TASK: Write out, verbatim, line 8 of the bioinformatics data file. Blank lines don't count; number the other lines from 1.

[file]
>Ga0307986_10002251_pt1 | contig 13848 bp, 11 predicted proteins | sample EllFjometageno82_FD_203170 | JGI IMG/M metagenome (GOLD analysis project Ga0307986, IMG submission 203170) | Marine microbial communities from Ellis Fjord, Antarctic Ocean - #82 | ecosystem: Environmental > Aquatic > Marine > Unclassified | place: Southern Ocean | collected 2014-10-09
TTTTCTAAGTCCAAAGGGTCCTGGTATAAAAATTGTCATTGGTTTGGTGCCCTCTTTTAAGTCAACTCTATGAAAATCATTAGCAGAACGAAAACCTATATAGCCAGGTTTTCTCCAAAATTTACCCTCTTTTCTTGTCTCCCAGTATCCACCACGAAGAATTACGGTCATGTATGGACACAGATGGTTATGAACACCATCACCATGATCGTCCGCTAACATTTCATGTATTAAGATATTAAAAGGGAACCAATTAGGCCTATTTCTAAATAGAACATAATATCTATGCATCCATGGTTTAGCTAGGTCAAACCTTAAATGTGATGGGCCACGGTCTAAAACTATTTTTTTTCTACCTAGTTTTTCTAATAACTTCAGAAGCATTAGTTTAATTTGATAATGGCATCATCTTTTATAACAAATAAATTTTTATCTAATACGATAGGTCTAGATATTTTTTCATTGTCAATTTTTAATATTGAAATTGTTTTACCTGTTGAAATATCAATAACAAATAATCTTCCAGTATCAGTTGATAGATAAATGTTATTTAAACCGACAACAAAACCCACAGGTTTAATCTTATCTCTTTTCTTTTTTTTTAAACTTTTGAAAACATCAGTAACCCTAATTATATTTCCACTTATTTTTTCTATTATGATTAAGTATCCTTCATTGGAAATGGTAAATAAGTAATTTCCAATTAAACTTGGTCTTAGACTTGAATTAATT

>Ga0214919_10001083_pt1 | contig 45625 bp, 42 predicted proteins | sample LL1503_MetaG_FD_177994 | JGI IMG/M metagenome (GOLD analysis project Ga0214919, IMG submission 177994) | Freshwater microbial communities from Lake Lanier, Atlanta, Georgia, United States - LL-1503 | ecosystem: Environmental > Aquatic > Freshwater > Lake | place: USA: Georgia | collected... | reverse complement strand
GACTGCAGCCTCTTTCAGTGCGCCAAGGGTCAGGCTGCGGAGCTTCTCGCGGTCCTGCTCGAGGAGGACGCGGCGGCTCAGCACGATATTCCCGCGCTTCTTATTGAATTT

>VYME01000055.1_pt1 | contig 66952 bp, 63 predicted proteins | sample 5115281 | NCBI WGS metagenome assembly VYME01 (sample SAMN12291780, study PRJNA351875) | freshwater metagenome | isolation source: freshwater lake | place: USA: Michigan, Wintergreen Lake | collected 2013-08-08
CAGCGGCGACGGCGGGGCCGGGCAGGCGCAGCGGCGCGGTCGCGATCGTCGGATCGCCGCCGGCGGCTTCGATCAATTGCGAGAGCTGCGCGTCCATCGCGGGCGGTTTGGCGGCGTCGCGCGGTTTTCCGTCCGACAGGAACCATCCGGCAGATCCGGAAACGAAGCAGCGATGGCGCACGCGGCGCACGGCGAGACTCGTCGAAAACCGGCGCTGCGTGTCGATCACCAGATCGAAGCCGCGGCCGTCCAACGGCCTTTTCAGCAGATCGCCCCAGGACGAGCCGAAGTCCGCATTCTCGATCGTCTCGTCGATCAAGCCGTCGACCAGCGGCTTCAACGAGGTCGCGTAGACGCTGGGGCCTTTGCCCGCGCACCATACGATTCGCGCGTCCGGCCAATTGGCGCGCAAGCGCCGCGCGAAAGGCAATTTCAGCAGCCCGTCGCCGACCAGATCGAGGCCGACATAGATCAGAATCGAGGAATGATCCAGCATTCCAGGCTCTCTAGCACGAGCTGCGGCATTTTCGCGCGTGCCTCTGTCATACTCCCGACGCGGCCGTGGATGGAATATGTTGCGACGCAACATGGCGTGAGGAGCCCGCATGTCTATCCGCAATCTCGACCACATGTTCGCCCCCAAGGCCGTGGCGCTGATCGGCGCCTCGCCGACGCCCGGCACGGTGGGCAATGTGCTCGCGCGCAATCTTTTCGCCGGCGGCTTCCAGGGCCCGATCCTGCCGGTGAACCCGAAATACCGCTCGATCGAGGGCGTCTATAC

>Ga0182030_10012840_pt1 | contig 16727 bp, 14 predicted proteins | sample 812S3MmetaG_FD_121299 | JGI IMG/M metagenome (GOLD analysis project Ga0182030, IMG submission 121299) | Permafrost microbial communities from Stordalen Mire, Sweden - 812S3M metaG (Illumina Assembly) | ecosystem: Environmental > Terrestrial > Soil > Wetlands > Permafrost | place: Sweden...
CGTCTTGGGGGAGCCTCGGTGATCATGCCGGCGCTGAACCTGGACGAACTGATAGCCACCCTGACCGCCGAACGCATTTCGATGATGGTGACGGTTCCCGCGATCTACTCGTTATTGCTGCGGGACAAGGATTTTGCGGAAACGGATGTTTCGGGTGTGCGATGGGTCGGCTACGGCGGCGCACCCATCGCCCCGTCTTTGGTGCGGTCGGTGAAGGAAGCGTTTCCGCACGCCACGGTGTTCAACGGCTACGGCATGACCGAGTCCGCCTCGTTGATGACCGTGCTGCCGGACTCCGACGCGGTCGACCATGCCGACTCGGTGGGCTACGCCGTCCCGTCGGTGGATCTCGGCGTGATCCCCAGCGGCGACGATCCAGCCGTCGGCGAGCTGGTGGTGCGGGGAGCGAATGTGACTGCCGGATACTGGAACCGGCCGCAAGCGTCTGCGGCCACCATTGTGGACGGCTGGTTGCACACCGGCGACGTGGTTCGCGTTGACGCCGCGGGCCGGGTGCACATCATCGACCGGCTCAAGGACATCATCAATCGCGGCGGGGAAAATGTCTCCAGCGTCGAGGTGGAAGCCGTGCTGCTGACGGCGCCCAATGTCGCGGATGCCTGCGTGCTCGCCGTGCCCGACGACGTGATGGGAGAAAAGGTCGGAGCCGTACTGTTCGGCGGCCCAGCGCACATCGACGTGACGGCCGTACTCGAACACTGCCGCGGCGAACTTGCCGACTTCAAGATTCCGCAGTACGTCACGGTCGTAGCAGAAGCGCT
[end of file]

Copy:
CGTCTTGGGGGAGCCTCGGTGATCATGCCGGCGCTGAACCTGGACGAACTGATAGCCACCCTGACCGCCGAACGCATTTCGATGATGGTGACGGTTCCCGCGATCTACTCGTTATTGCTGCGGGACAAGGATTTTGCGGAAACGGATGTTTCGGGTGTGCGATGGGTCGGCTACGGCGGCGCACCCATCGCCCCGTCTTTGGTGCGGTCGGTGAAGGAAGCGTTTCCGCACGCCACGGTGTTCAACGGCTACGGCATGACCGAGTCCGCCTCGTTGATGACCGTGCTGCCGGACTCCGACGCGGTCGACCATGCCGACTCGGTGGGCTACGCCGTCCCGTCGGTGGATCTCGGCGTGATCCCCAGCGGCGACGATCCAGCCGTCGGCGAGCTGGTGGTGCGGGGAGCGAATGTGACTGCCGGATACTGGAACCGGCCGCAAGCGTCTGCGGCCACCATTGTGGACGGCTGGTTGCACACCGGCGACGTGGTTCGCGTTGACGCCGCGGGCCGGGTGCACATCATCGACCGGCTCAAGGACATCATCAATCGCGGCGGGGAAAATGTCTCCAGCGTCGAGGTGGAAGCCGTGCTGCTGACGGCGCCCAATGTCGCGGATGCCTGCGTGCTCGCCGTGCCCGACGACGTGATGGGAGAAAAGGTCGGAGCCGTACTGTTCGGCGGCCCAGCGCACATCGACGTGACGGCCGTACTCGAACACTGCCGCGGCGAACTTGCCGACTTCAAGATTCCGCAGTACGTCACGGTCGTAGCAGAAGCGCT